Population screening for osteoporosis risk: a randomised control trial of medication use and fracture risk
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Randomised control trial of osteoporosis screening in 4,800 women aged 45–54 years was carried out. Screened group observed an increase of 7.9% in hormone replacement therapy (HRT) use (p < 0.001), 15% in other osteoporosis treatments (p < 0.001) and a 25.9% reduction in fracture risk compared with control. Screening for osteoporosis significantly increases treatment use and reduces fracture incidence.
Population screening programmes can identify menopausal women with low bone mineral density (BMD) and elevated risk of future fracture but require to be proven effective by a randomised control trial.
A total of 4,800 women, 45–54 years, were randomised in equal numbers to screening or no screening (control) groups. Following screening, those in the lowest quartile of BMD were advised to consider HRT. Nine years later, the effect of screening on the uptake of treatment and the incidence of fractures were assessed by postal questionnaire. Categorical differences were assessed using χ2 test. Cox regression was used to assess hazard ratio (HR).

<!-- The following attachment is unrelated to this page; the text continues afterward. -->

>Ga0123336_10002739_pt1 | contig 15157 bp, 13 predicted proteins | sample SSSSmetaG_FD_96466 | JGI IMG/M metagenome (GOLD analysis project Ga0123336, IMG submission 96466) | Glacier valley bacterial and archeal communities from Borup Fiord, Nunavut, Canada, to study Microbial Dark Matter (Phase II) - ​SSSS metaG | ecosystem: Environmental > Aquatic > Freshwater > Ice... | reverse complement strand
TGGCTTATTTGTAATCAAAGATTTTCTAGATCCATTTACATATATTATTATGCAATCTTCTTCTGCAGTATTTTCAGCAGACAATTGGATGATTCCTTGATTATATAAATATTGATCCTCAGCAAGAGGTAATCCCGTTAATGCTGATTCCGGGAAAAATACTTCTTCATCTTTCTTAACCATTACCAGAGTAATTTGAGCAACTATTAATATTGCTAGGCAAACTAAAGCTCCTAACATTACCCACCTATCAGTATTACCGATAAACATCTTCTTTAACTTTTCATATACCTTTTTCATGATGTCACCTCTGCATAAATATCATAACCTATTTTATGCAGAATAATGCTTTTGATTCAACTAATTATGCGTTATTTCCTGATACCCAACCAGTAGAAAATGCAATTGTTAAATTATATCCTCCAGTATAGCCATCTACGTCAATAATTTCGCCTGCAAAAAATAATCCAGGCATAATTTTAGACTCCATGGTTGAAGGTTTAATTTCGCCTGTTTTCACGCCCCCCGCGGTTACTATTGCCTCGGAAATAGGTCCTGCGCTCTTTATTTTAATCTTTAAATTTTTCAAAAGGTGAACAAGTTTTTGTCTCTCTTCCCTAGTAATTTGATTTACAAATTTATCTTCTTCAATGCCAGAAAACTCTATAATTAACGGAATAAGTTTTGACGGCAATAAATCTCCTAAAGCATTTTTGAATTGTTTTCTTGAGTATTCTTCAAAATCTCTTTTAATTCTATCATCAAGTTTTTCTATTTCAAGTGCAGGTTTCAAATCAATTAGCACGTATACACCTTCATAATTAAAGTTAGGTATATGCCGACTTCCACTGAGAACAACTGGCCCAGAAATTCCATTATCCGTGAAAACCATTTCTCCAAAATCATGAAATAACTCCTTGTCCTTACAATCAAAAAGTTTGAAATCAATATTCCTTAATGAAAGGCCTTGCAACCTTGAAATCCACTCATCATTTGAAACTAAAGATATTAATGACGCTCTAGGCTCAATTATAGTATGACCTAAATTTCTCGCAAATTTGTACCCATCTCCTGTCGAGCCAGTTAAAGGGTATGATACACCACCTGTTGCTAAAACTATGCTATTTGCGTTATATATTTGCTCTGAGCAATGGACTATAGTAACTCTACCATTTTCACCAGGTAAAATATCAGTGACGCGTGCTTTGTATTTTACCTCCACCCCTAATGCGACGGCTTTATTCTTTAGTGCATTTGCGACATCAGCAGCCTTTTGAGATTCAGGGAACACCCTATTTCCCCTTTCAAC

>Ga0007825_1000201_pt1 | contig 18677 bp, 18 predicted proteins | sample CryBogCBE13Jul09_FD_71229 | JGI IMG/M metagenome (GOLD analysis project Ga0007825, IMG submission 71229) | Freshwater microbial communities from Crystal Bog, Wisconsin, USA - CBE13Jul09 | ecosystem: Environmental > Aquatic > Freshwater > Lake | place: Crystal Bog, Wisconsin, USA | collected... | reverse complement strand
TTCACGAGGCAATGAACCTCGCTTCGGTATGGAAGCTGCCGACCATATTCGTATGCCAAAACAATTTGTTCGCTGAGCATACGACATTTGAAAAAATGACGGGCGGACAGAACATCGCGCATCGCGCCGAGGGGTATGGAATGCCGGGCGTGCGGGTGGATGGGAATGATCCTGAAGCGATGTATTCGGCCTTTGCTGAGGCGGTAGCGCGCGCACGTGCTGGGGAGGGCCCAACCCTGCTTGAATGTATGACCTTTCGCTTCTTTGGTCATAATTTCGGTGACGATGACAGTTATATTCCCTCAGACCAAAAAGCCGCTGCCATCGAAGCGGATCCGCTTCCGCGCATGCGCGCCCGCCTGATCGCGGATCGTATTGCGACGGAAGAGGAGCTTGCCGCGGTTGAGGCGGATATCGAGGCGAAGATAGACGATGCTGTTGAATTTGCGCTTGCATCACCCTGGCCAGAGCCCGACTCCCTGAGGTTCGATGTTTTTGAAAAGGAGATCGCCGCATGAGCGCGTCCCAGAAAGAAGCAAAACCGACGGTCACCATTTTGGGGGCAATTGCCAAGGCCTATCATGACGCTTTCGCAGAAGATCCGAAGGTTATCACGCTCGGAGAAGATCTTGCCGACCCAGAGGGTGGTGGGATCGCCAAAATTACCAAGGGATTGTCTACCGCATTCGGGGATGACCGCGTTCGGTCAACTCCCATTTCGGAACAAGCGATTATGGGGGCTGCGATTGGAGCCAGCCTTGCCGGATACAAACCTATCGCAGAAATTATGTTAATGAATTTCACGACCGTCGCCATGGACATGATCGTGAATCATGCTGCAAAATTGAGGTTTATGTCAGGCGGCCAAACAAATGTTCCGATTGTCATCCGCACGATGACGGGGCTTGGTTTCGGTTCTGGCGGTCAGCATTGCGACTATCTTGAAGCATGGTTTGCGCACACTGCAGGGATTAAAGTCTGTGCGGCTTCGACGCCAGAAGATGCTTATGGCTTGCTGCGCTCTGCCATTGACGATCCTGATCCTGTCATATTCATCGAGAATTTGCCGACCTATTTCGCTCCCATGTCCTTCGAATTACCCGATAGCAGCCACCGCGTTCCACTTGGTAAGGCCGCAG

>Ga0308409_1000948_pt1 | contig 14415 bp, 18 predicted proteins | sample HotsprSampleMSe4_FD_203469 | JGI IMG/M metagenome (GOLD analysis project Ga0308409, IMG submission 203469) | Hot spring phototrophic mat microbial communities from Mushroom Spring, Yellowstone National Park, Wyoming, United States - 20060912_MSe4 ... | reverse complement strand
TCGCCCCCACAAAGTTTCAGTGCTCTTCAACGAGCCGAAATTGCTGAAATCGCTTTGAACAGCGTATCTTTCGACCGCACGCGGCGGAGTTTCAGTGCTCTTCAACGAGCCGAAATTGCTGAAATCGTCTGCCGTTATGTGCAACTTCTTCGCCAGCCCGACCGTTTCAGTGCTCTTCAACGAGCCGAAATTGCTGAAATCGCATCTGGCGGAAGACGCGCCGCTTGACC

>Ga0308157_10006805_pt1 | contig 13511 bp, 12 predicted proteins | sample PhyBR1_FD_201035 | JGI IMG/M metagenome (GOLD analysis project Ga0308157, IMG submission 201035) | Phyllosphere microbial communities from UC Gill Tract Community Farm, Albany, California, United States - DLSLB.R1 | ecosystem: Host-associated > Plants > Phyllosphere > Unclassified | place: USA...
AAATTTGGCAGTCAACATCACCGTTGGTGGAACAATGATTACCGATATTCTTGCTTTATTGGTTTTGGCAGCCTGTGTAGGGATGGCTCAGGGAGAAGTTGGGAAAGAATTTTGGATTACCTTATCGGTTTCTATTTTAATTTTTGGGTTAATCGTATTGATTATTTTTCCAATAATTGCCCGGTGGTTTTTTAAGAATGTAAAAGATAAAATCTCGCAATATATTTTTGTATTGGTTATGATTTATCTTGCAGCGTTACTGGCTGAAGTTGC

Of the screened and the control groups, 52.4% vs 44.5%, respectively, reported taking HRT (p < 0.001). In addition, 36.6% of the screened vs 21.6% of the control groups reported the use of vitamin D, calcium, alendronate, etidronate or raloxifene (p < 0.001). In a per protocol analysis of verified incident fractures, a 25.9% reduction in risk of fractures (of any site) in the screened group was observed (HR = 0.741, 95% CI = 0.551–0.998 adjusted age, weight and height).
Screening for osteoporosis as assessed by low bone density significantly increases the use of HRT and other treatments for osteoporosis and reduces fracture incidence.